Heartwood | Author's Notes


The Railroad Logging Era: The Focal Setting Of Heartwood


“…always hauled away with the waters, even if on the railroads that follow them.”- Igidius Rakestraw in Heartwood

By 1880, lumbering on the Allegheny Plateau was becoming greatly mechanized. With the vast stands of white pine nearly exhausted, hemlock became king. The introduction of round nails made hemlock lumber feasible as a building material. Its bark was important in the tanning of the still-seemingly limitless supply of buffalo hides arriving by the trainload from the West to be converted into machine belts; until this time, hemlock was mainly felled to clear way for other trees.

The principals of logging operations, known along the tier as lumbermen, were able to quickly mass-harvest huge tracts of remote hemlocks thanks to geared locomotives such as Shays, Climaxes, and Heislers, which enabled operations to build crude, temporary railroads into previously inaccessible areas. Thus began the tier’s railroad logging age. Heartwood, thematically and in technical interpretation, focuses on this era as a contextual window to the entire course and culture of Allegheny timbering, a span embodied in the character of Igidius “Geet” Rakestraw, and in protagonist Tobias Meier’s memories of him.

The huge financial outlay for equipment and track led lumbermen, such as Heartwood’s fictional Warren P. Ryder, to fell every tree within reach for returns on their investments. The introduction of band saws--sharply toothed belts of steel--facilitated the surge in production. One of the tier’s prominent hemlock barons, Frank Goodyear, produced nearly a million feet of lumber each day at his sawmills in Austin and Galeton. In the field, steam-powered log loaders eliminated manual loading of logs onto railroad cars, workers scurrying over piles of timbers at each landing to set the tongs that extended by cable from the loader’s crane. Tongs set, the loaders drew the logs to train cars. (See an image of a Barnhart Log Loader in a promotional Heartwood poster.)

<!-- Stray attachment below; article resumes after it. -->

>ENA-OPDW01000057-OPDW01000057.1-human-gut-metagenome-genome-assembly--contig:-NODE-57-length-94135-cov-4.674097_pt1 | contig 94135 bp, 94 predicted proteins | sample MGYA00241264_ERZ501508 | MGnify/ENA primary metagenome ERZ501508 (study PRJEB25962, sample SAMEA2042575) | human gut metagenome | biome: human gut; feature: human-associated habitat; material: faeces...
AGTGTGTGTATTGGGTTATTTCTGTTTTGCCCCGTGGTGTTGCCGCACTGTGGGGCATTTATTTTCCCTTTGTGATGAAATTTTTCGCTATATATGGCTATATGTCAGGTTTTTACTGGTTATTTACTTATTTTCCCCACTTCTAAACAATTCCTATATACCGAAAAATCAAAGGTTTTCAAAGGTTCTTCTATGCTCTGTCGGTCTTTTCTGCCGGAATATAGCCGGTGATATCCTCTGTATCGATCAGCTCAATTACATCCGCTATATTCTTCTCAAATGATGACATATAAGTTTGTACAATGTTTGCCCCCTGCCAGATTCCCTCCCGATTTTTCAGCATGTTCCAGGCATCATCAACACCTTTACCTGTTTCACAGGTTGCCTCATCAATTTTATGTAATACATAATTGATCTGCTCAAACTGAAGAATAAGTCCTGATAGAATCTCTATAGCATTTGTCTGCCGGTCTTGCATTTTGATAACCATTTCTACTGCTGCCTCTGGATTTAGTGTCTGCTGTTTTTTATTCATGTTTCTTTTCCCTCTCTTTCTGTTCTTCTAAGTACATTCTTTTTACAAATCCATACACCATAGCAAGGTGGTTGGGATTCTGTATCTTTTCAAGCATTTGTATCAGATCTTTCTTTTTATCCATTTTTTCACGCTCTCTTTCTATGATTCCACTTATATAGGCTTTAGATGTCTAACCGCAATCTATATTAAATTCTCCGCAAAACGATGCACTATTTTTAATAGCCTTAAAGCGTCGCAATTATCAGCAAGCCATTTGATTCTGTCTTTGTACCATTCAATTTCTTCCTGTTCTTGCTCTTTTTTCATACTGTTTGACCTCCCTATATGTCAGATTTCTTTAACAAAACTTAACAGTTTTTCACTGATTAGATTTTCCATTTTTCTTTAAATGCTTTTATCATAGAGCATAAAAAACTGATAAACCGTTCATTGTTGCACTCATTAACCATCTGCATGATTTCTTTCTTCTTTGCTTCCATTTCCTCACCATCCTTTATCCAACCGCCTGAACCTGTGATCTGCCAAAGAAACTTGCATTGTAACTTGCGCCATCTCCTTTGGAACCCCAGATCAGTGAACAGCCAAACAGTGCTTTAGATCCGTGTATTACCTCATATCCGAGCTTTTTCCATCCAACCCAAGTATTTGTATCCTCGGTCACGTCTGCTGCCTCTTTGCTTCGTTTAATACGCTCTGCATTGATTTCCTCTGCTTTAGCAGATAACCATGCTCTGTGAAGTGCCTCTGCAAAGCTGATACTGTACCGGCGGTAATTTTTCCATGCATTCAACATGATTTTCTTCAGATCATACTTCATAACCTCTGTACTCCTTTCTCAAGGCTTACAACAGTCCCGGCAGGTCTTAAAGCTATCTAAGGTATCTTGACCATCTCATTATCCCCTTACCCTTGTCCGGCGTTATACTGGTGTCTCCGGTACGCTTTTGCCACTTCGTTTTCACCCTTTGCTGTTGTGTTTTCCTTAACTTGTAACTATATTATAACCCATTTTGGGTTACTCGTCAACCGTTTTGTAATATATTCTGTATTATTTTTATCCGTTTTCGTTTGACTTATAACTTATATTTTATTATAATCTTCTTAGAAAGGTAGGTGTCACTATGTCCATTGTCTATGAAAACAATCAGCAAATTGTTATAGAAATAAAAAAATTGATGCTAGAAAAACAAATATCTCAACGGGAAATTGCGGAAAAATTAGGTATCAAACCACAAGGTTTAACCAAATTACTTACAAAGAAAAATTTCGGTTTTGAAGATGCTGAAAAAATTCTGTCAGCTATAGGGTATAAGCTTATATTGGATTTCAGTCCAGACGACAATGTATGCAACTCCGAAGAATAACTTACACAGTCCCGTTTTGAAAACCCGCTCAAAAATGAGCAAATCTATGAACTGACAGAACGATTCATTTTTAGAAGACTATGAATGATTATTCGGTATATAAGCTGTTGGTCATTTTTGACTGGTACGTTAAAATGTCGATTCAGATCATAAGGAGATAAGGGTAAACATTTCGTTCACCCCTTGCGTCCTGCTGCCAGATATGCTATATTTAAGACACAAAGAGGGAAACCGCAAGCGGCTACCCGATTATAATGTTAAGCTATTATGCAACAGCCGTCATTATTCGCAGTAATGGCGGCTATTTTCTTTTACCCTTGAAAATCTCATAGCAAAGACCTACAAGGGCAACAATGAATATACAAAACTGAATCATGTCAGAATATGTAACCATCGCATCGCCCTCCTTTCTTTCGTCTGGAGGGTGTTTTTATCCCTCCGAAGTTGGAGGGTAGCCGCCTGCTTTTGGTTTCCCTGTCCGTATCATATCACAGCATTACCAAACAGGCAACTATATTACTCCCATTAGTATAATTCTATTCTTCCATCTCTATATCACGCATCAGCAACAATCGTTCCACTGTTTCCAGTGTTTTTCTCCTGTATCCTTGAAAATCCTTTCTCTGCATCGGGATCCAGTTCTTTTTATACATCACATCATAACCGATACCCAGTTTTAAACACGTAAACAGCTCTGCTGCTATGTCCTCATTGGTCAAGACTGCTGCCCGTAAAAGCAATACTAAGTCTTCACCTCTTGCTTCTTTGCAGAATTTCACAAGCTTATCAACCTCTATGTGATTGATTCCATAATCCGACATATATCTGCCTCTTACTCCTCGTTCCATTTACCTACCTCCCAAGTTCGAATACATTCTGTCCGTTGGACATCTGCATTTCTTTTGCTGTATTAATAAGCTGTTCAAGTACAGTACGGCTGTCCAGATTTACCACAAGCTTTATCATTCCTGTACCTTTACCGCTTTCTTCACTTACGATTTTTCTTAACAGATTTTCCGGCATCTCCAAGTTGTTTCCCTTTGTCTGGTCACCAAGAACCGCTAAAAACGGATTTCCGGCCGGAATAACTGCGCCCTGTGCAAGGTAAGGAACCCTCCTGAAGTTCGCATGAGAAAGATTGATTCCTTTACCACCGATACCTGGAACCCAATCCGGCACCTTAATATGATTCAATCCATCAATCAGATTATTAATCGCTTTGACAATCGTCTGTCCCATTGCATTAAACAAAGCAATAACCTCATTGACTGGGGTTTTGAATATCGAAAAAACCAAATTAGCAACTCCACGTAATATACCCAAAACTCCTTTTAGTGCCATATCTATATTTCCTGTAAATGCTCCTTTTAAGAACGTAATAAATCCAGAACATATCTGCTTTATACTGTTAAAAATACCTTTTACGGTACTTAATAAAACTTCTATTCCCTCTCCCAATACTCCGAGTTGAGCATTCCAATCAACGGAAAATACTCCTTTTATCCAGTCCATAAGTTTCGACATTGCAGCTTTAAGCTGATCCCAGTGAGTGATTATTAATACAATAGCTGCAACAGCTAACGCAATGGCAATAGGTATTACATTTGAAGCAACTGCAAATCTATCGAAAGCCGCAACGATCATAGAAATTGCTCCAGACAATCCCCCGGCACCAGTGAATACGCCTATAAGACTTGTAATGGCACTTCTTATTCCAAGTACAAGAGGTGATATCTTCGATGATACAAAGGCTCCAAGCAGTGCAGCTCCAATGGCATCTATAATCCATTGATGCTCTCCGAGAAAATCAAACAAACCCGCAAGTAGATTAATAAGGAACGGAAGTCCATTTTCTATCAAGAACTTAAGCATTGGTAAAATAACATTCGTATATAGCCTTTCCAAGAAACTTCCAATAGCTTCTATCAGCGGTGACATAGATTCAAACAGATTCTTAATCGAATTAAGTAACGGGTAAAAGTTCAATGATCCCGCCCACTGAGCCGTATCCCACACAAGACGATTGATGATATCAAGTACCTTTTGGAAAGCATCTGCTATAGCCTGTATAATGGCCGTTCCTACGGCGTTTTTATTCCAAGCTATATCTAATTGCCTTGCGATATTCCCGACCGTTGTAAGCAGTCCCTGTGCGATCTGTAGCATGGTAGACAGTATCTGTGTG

Woodhicks, known in the region in which Heartwood is set as hicks (informally, though not disparagingly), worked more than ever from camps proximate to sawmills. Camps were composed of one or more rough wooden buildings, which were often relocated with the crews. Mill towns sprang around each operation’s sawmill, replete with saloons, company stores, and company houses.

Heartwood traces the course of one such company town, the fictional Pigeondale. A number of scenes also take place at the sites of nearby logging camps, before, during, and after they are used in timbering operations: the Teaberry camp and the Piebald camp. As really happened in the tier when the trees waned, the novel’s lumber magnate, Warren P. Ryder, diversifies--in his case, in local industry indirectly related to timber products (in actual cases, operators more typically turned to logging or other industries elsewhere). Ryder invests in--among other things--a start-up carbon factory.

In the course of the story of Heartwood’s Erhart Carbon, the Piebald camp is transformed into the site of a grand entertainment lodge, a concept common in early twentieth century manufacturing, and conceived in the novel by the cunning antagonist, John Blesh. In the course of Heartwood, the camp/lodge and its grounds, hallowed by Tobias Meier, come to symbolize not only the allure and significance of place, but the northern Appalachian transition from sacred Native American and white pioneer hunting grounds (and so the metaphorical nuances of “Piebald”), to raped landscape, to industrial fodder, and finally, to regenerating woods that regain much of the commercial, aesthetic and spiritual value lost at the hands of exploitation--less, that is, precious native species such as passenger pigeons and chestnut trees, heedlessly obliterated through the greed of blue-blood and yokel alike. Yet, in the end, the land nets some new gains at all the cost: legends, and lessons of consequences. During all the transformation, Ryder’s son in law, J. Hadley Erhart, had foreseen--with notions of pragmatic conservation--the eventual return of the forest, and therefore, a lasting business investment.

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